Each follicle is lined by cuboidal epithelium and filled up by the colloids.
In the interval between the follicles are occupied by the stroma and parafollicular cells or C- cells.
Thyroid hormones (triiodothyronine (T3) and tetraiodothyronine (T4 or thyroxine) are produced by these follicular cells.
Iodine is necessary for the formation of the thyroid hormones.
Parafollicular cells secrete calcitonin which reduces Ca++ in body fluids when Ca++ levels are elevated.
Regulation of thyroid hormones
Stumuli such as stress, hypothermia causes release of thyroid releasing hormone (TRH) from the hypothalamus.
TRH from hypothalamus causes the release of thyroid releasing hormone (TSH) from anterior pituitary which causes secretion and storage of thyroid hormones (T3 and T4) from and within the thyroid gland.
Increasing levels of thyroid hormones has negative feedback i.e. T3 and T4 inhibit the TRH and TSH secretion.
Functions of thyroid hormones
Increases the basal metabolic rate (BMR) by increasing the oxygen consumption of the tissues.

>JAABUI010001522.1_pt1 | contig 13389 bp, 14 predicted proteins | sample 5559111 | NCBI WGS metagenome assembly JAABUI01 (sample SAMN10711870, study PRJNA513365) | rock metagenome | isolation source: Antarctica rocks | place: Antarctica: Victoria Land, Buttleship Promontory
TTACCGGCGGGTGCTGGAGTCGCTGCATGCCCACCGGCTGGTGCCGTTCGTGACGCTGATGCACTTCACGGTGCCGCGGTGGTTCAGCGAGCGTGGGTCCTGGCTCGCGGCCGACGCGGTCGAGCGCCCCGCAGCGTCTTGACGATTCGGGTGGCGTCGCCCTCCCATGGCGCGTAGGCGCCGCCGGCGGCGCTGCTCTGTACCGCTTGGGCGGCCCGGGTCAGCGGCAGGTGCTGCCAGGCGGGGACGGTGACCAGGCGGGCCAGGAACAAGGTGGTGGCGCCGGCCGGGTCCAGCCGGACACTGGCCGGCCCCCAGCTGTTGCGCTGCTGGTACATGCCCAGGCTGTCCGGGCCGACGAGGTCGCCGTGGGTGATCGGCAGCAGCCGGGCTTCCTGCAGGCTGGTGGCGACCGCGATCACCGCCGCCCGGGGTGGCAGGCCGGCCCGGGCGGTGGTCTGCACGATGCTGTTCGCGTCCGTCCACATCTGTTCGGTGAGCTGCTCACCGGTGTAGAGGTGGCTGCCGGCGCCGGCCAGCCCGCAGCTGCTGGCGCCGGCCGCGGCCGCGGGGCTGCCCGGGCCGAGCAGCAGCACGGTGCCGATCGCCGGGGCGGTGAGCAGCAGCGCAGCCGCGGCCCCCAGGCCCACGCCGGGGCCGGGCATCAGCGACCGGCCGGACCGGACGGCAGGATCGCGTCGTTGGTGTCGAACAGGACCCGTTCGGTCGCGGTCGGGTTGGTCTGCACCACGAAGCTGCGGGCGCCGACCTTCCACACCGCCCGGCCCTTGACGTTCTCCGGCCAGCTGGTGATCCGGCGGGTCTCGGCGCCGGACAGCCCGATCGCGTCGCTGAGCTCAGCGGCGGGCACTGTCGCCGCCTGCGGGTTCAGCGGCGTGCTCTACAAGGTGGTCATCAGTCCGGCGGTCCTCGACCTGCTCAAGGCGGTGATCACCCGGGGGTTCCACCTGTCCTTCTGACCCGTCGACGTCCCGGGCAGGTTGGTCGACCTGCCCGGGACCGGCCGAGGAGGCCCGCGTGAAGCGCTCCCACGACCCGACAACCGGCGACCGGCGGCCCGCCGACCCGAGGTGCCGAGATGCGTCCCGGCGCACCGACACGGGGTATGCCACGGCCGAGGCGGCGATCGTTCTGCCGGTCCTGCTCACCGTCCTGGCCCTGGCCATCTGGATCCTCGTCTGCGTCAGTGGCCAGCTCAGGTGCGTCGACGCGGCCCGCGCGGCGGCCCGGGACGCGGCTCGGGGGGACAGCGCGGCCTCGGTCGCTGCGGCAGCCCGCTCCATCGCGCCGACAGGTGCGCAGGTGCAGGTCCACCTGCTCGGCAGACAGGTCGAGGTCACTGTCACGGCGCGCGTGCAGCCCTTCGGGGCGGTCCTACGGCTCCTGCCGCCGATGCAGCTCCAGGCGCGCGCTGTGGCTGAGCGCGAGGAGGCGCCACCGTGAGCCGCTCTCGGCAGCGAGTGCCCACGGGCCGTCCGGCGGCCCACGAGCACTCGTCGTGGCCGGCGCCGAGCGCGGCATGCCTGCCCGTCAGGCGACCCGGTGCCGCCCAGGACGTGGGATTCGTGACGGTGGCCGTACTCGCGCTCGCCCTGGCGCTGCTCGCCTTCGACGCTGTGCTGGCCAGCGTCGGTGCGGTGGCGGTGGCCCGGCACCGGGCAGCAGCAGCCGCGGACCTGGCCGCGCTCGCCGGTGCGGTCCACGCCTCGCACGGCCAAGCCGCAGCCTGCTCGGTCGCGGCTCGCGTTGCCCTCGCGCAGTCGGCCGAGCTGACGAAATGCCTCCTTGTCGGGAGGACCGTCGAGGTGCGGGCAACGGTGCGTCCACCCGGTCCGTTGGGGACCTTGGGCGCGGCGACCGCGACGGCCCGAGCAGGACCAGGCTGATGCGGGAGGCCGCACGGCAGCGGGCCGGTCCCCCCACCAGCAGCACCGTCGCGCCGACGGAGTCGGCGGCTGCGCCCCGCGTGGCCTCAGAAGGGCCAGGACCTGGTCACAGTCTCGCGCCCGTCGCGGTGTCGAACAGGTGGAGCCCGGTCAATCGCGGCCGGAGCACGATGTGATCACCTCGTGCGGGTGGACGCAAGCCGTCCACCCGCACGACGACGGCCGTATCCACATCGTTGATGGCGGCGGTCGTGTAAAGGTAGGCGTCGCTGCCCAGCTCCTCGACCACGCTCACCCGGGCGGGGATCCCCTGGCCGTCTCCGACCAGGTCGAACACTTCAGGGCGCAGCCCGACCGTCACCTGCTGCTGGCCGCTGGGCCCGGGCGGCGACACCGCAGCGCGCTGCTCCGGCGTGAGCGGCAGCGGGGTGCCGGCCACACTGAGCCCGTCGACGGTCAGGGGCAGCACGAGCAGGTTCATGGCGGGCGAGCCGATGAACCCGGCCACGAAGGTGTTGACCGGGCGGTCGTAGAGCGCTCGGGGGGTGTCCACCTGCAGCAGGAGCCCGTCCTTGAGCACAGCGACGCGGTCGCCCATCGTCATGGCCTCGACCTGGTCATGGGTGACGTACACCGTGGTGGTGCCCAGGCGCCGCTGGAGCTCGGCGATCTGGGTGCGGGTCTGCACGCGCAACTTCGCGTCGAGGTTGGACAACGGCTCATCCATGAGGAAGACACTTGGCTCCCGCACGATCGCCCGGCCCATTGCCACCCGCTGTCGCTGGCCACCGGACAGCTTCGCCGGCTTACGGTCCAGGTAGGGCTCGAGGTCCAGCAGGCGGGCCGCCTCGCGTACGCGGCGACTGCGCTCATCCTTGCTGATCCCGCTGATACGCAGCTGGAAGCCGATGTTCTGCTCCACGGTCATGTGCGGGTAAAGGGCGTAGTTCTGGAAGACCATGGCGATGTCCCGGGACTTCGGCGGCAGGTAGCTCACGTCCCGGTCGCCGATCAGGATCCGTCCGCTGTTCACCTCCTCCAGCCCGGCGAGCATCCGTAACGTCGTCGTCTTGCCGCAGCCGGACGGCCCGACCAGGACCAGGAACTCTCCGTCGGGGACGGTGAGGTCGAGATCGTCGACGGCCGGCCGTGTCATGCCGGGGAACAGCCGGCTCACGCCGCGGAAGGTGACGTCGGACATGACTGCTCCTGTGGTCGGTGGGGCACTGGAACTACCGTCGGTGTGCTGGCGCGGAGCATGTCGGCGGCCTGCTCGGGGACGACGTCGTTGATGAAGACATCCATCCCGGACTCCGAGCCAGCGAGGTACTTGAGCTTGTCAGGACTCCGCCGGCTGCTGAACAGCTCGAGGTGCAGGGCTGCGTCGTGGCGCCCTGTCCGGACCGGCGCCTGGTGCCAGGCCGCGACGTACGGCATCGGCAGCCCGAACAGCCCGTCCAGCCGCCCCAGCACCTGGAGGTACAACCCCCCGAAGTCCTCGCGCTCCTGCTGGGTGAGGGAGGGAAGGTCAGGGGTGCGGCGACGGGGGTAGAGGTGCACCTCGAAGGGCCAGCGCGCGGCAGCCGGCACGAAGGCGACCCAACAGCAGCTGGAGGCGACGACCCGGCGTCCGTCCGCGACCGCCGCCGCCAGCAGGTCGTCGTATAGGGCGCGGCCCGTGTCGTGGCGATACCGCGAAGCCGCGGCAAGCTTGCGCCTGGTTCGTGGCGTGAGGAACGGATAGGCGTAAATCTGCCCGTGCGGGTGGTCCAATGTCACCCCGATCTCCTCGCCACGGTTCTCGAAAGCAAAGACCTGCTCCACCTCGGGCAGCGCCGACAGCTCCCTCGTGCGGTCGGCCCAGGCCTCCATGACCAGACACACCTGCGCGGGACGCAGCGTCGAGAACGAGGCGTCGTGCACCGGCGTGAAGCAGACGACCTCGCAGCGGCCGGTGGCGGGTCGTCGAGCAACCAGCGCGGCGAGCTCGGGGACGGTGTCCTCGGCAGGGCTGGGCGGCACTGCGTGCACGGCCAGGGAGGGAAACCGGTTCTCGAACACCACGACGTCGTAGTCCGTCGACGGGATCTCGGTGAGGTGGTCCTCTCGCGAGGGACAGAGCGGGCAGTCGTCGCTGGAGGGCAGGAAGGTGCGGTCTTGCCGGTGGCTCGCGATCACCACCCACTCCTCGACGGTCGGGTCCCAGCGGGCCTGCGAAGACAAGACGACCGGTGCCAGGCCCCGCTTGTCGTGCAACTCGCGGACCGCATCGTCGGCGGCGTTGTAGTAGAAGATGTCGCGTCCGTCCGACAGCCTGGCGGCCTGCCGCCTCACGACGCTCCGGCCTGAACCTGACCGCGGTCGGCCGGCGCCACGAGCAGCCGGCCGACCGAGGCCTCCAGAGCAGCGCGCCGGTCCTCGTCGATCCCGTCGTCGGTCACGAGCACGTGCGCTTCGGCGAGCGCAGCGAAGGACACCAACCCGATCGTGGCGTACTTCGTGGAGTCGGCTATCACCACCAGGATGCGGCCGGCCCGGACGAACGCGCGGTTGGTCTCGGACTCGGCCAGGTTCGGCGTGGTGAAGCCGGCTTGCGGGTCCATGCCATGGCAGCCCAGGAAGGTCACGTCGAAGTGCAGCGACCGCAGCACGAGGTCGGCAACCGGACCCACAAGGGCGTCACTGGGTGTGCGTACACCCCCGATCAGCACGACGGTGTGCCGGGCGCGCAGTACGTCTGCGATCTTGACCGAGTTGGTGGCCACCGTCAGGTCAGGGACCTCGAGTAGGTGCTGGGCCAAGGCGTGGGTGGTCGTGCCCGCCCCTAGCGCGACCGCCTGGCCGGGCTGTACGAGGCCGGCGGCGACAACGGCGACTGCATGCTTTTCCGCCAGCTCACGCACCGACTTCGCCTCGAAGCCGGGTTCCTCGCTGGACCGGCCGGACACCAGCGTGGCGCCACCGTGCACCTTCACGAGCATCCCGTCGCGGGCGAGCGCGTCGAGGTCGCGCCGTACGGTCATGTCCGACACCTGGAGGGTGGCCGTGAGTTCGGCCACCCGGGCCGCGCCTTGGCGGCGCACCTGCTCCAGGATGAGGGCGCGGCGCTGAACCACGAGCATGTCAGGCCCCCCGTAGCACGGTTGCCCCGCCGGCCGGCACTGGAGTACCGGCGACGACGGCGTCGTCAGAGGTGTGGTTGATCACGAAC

Increases the synthesis of protein in the cells.
Increases the heat production in the body.
Increases the formation of many enzymes.
Increases the overall activity of cardiovascular system.
Increases the rate and force of respiration.
Increases the appetite and food intake.
Decrease the fat storage by mobilizing it from adipose tissues and fat droplets.
Decreases the plasma cholesterol level by increasing its excretion from liver cells into bile.
Plays role in metabolism of carbohydrates.
Promote growth and development of the brain during the fetal life and the first few years of postnatal life.
Important for the development and maintenance of normal functioning of central nervous system.
Essential for normal activity of skeletal muscles.